# ELEMENTS

## by Euclid

Book Two

### DEFINITIONS

Any rectangular parallelogram is said to be contained by the two straight lines containing the right angle.

And in any parallelogrammic area let any one whatever of the parallelograms about its diameter with the two complements be called a gnomon.

PROPOSITIONS

Proposition 1.

If there be two straight lines, and one of them be cut into any number of segments whatever, the rectangle contained by the two straight lines is equal to the rectangles contained by the uncut straight line and each of the segments.

Let A, BC be two straight lines, and let BC be cut at random at the points D, E; I say that the rectangle contained by A, BC is equal to the rectangle contained by A, BD, that contained by A, DE and that contained by A, EC.
[Figure]

For let BF be drawn from B at right angles to BC; [I. 11] let BG be made equal to A, [I. 3] through G let GH be drawn parallel to BC, [I. 31] and through D, E, C let DK, EL, CH be drawn parallel to BG.

Then BH is equal to BK, DL, EH.

Now BH is the rectangle A, BC, for it is contained by GB, BC, and BG is equal to A;

BK is the rectangle A, BD, for it is contained by GB, BD, and BG is equal to A;
and DL is the rectangle A, DE, for DK, that is BG [I. 34], is equal to A.

Similarly also EH is the rectangle A, EC.

Therefore the rectangle A, BC is equal to the rectangle A, BD, the rectangle A, DE and the rectangle A, EC.

Therefore etc. Q. E. D. 1

Proposition 2.

If a straight line be cut at random, the rectangle contained by the whole and both of the segments is equal to the square on the whole.

For let the straight line AB be cut at random at the point C; I say that the rectangle contained by AB, BC together with the rectangle contained by BA, AC is equal to the square on AB.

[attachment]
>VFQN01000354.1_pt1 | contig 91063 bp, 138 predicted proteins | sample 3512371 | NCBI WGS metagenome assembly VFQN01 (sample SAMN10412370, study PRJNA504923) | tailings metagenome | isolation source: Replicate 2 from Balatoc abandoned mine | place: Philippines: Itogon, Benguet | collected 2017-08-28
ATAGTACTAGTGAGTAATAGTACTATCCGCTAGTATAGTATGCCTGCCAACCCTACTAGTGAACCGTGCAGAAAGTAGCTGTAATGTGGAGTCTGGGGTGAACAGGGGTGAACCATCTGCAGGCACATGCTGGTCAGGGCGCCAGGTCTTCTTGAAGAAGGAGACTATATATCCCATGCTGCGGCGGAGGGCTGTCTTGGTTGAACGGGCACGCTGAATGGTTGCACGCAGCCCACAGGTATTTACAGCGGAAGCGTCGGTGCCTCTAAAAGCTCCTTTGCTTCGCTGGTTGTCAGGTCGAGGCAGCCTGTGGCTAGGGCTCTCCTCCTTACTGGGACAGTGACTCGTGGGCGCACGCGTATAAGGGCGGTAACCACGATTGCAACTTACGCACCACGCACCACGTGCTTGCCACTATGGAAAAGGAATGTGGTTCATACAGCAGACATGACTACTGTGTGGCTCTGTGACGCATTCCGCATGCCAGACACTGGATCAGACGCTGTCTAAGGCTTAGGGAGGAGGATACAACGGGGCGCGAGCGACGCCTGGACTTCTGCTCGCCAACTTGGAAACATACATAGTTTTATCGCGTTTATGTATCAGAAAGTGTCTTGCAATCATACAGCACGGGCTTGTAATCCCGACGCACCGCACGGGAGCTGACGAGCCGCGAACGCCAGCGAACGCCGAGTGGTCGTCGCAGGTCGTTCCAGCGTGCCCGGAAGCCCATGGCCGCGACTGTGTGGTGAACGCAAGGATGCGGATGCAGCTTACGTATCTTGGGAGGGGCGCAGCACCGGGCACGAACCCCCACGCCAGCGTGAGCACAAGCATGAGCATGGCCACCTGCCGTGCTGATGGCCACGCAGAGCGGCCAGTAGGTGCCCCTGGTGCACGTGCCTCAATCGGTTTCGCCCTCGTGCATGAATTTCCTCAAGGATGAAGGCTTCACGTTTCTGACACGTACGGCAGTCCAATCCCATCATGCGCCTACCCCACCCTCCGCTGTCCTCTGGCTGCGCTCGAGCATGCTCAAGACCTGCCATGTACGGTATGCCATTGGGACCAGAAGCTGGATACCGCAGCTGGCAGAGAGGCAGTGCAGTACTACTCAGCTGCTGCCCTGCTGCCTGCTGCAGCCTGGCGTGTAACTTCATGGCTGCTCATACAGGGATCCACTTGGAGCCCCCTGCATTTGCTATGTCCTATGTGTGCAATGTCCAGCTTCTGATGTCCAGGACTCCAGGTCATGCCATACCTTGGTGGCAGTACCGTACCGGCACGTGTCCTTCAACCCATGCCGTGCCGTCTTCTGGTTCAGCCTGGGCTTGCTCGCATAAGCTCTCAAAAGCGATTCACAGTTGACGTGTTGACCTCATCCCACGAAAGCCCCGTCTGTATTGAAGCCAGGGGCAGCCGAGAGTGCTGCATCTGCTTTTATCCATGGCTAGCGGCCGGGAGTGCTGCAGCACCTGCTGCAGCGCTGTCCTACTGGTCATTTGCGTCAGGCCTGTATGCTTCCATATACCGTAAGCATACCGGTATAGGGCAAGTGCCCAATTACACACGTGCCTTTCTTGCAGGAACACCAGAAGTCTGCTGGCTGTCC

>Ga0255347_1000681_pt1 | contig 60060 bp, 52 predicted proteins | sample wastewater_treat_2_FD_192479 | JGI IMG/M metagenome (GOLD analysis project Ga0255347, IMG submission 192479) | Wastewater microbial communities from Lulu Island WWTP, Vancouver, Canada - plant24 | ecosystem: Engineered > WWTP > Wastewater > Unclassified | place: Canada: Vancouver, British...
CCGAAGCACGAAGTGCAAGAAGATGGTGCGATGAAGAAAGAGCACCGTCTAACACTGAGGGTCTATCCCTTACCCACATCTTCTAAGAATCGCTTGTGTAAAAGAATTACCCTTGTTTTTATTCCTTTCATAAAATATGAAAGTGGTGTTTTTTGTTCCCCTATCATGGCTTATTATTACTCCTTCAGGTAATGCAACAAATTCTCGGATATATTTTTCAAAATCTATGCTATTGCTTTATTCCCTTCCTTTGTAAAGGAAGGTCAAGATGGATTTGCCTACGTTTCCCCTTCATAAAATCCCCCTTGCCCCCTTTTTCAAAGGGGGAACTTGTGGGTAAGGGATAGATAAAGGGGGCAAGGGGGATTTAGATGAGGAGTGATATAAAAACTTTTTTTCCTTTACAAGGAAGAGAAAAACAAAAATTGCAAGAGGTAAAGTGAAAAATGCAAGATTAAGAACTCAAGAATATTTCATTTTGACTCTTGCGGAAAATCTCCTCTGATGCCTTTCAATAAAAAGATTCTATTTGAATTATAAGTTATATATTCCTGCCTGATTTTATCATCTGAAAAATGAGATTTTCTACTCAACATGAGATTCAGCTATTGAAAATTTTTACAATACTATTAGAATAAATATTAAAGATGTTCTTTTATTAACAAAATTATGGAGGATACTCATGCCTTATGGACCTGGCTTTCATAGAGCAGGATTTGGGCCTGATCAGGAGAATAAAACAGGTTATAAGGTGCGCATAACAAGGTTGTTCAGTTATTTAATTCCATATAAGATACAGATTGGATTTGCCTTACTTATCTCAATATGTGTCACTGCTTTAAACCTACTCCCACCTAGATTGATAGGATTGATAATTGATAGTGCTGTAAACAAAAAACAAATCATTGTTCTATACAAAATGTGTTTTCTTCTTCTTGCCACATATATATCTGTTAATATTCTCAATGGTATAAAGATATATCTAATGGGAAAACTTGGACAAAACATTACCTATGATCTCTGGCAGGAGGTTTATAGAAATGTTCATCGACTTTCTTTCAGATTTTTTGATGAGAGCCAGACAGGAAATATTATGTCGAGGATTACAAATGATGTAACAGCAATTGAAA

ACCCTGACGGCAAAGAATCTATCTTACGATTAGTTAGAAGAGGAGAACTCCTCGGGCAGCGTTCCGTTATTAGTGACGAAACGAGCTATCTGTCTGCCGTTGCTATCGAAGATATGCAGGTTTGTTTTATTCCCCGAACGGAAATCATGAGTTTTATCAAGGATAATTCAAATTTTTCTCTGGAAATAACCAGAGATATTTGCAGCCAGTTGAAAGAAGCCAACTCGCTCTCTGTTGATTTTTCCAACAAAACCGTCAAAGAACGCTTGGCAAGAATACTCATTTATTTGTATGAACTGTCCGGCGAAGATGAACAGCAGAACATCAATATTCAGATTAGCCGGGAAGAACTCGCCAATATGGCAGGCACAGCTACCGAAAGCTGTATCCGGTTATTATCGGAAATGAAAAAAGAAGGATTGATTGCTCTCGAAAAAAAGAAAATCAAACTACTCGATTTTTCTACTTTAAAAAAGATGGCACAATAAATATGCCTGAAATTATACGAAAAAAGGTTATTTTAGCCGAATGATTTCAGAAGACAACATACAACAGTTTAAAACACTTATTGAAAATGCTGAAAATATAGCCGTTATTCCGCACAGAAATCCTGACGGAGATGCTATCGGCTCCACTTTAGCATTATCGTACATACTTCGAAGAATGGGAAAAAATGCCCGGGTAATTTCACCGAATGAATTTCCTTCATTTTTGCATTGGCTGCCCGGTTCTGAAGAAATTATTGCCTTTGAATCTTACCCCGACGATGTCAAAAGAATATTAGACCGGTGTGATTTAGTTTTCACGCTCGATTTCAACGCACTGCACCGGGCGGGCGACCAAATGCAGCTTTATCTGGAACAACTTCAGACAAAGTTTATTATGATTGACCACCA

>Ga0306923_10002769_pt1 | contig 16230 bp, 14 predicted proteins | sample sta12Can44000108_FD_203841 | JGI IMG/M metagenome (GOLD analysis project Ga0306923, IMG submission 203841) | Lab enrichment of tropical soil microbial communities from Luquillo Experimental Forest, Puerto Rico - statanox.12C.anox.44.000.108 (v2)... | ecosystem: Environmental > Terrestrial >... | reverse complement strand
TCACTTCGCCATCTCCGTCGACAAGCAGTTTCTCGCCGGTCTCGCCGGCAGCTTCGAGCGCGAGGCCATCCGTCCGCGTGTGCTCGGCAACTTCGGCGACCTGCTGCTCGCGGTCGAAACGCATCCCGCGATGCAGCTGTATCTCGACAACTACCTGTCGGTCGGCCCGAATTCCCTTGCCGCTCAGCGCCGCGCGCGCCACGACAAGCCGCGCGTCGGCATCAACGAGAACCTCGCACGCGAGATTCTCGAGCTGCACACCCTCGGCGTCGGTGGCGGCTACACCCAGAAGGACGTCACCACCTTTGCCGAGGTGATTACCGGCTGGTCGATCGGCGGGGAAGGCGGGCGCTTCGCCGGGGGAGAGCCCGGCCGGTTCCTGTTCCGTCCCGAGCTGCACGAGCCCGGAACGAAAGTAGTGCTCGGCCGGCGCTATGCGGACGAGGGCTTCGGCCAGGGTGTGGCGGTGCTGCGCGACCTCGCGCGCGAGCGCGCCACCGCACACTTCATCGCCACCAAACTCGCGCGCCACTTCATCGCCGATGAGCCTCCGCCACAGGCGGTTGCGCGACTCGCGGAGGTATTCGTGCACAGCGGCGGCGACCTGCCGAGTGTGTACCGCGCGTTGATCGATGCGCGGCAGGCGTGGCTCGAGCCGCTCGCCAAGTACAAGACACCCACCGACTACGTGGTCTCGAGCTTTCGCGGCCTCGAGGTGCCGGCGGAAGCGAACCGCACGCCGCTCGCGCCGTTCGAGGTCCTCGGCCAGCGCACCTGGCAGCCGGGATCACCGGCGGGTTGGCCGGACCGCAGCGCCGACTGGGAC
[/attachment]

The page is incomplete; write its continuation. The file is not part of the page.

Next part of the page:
[Figure]

For let the square ADEB be described on AB [I. 46], and let CF be drawn through C parallel to either AD or BE. [I. 31]

Then AE is equal to AF, CE.

Now AE is the square on AB;

AF is the rectangle contained by BA, AC, for it is contained by DA, AC, and AD is equal to AB;
and CE is the rectangle AB, BC, for BE is equal to AB.

Therefore the rectangle BA, AC together with the rectangle AB, BC is equal to the square on AB.

Therefore etc. Q. E. D.

Proposition 3.

If a straight line be cut at random, the rectangle contained by the whole and one of the segments is equal to the rectangle contained by the segments and the square on the aforesaid segment.

For let the straight line AB be cut at random at C; I say that the rectangle contained by AB, BC is equal to the rectangle contained by AC, CB together with the square on BC.
[Figure]

For let the square CDEB be described on CB; [I. 46] let ED be drawn through to F, and through A let AF be drawn parallel to either CD or BE. [I. 31]

Then AE is equal to AD, CE.

Now AE is the rectangle contained by AB, BC, for it is contained by AB, BE, and BE is equal to BC;

AD is the rectangle AC, CB, for DC is equal to CB;
and DB is the square on CB.

Therefore the rectangle contained by AB, BC is equal to the rectangle contained by AC, CB together with the square on BC.

Therefore etc. Q. E. D.

Proposition 4.

If a straight line be cut at random, the square on the whole is equal to the squares on the segments and twice the rectangle contained by the segments.

For let the straight line AB be cut at random at C;

I say that the square on AB is equal to the squares on AC, CB and twice the rectangle contained by AC, CB.

For let the square ADEB be described on AB, [I. 46], let BD be joined; through C let CF be drawn parallel to either AD or EB, and through G let HK be drawn parallel to either AB or DE. [I. 31]
[Figure]

Then, since CF is parallel to AD, and BD has fallen on them, the exterior angle CGB is equal to the interior and opposite angle ADB. [I. 29]

But the angle ADB is equal to the angle ABD, since the side BA is also equal to AD; [I. 5]
therefore the angle CGB is also equal to the angle GBC, so that the side BC is also equal to the side CG. [I. 6]

But CB is equal to GK, and CG to KB; [I. 34]
therefore GK is also equal to KB;

therefore CGKB is equilateral.

I say next that it is also right-angled.

For, since CG is parallel to BK,
the angles KBC, GCB are equal to two right angles. [I. 29]

But the angle KBC is right; therefore the angle BCG is also right, so that the opposite angles CGK, GKB are also right. [I. 34]